“The 1975 Rolling Stones Tour of the Americas was the first-time commercial greed prevailed and seats were sold behind the stage at most arenas. Mick was given a wireless microphone — of course, the best money could buy at the time — to run behind the stage a couple of times each night to shake his leg for fans stuck in the booneys. And every night was a disaster.”

SoloDallas Schaffer Replica!

“The radio mic sounded horrible, at best, but more often would fade out or pick up police and taxi dispatch calls. So, I’m sitting watching, my jaw agape, thinking, “I can make a better radio than that!’ And I could. So I went back to New York and started to fiddle with circuit boards and ideas…”

“The ‘build a better microphone’ idea soon fell away: instead of building a better mousetrap I decided to focus on doing something new, something no one had ever done — to build a wireless system for guitars. There were more technical challenges to that — it was easier to transmit a voice signal than a guitar’s — so I diverted all my attention to that.”

“Actually, one of the first people to see a wireless guitar working was Gene Simmons. Gene came to the apartment one night and followed me to the roof where there was plenty of space for me to walk around playing my 3 chords. Fact is, Gene kind of missed it… I’m telling him how with this, he could run around the arena, but he didn’t catch on to that.”

Solodallas Schaffer pedals - Angus Young's secret ingredient!

“But he called from backstage in Lakeland, Florida the next Friday night after Ace was electrocuted, asking, ‘Ken, are you still making those wireless guitar things?’ It turned out his take away from his visit to my apartment was not the staging possibilities wireless could create, which he missed, but the value of wireless as an insurance policy — to keep from getting electrocuted! (A secondary benefit, to me, I admit) As Gene explained, ‘We’re not a band, we’re a brand.'”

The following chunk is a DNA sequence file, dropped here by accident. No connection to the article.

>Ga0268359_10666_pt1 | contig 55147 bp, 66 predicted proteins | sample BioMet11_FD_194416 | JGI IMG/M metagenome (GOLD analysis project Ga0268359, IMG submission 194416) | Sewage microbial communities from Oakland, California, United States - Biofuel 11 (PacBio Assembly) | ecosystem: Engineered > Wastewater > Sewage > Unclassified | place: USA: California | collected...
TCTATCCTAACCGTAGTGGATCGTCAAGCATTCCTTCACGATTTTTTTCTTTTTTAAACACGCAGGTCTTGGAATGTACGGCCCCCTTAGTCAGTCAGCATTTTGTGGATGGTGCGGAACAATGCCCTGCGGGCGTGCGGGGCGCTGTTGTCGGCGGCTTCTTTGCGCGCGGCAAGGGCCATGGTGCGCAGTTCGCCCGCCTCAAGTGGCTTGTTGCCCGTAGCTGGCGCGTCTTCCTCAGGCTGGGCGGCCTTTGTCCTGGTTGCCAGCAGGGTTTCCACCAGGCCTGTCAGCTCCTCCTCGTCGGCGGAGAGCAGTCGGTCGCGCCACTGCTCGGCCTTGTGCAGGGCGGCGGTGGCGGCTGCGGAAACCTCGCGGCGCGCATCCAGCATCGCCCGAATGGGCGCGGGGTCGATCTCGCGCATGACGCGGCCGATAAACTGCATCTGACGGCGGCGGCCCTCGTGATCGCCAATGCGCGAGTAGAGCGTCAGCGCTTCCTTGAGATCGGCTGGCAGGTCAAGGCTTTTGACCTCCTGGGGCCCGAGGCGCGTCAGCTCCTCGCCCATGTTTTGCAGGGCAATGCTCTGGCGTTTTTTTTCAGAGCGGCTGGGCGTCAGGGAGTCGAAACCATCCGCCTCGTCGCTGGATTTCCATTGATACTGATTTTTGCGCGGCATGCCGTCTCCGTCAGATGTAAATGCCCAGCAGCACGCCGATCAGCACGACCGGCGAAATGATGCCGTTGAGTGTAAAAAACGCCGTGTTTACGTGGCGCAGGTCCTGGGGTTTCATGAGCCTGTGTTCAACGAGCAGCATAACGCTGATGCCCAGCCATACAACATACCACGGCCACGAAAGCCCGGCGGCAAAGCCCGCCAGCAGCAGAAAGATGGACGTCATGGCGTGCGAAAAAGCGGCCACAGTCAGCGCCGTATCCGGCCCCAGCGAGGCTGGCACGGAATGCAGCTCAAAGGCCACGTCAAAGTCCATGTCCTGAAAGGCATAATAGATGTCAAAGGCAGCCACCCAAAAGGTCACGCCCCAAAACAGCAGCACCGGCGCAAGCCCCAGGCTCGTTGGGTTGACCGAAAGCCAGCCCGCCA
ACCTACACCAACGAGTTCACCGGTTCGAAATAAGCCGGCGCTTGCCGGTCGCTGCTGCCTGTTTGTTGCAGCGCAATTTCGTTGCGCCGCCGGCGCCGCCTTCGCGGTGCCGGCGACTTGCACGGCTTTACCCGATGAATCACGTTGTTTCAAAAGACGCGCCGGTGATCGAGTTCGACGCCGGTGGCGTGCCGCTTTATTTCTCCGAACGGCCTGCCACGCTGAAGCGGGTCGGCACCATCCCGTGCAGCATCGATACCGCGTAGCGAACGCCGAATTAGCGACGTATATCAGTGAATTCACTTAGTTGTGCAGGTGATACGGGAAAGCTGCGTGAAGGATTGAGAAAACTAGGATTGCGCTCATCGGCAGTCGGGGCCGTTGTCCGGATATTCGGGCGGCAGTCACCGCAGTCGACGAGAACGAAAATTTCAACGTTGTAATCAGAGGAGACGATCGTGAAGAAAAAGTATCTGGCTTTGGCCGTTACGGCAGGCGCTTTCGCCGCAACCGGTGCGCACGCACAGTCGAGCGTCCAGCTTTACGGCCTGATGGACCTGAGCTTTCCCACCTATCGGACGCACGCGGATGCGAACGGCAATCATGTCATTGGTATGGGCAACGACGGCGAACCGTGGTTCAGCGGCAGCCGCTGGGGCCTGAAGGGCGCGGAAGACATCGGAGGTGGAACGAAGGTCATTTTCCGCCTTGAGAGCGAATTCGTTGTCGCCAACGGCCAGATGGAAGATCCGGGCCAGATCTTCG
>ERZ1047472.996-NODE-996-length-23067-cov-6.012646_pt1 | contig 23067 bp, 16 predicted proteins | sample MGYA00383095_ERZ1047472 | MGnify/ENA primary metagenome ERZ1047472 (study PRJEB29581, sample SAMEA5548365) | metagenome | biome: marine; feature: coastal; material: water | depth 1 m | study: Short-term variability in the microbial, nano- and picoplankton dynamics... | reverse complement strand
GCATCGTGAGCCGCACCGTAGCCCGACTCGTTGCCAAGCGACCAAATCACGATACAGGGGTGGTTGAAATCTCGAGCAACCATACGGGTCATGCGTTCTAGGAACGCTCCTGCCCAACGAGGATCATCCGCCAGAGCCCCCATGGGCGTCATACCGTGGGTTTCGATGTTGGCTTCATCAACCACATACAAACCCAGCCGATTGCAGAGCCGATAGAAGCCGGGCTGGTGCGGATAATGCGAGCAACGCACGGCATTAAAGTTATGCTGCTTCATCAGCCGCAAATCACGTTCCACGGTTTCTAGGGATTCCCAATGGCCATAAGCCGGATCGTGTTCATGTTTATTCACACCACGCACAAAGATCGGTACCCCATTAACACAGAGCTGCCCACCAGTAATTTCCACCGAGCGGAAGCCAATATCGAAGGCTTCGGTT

“So, he ordered a dozen units. Kiss would be rehearsing in an aircraft hangar at Stewart Air Force Base in Westchester — I got to fly the equipment up in my Piper and taxied right under the stage. I wish I had pictures of that!”

“Though Kiss was the first to order SVDS, they weren’t the first to use it. That was Electric Light Orchestra. ELO was rehearsing, not in an aircraft hangar, but in a blimp hanger, north of London. So, I flew some prototype units over there… Because they were the first units ever, I remained in the hangar for almost a week, like in the middle of a cold empty hanger on top of a sleeping bag… If I ever hear ‘Mr. Radio’ again, I’ll go for therapy.”

Photo: Carlos Rodríguez/Andes (Kirk Hammett 2016)


  • David Slavkovic

    David always planned for music to be nothing more than a hobby. However, after a short career as an agricultural engineer he ended up news editor at KillerGuitarRigs, senior editor at, as well as a freelance contributor to online magazines such as GuitaristNextdoor.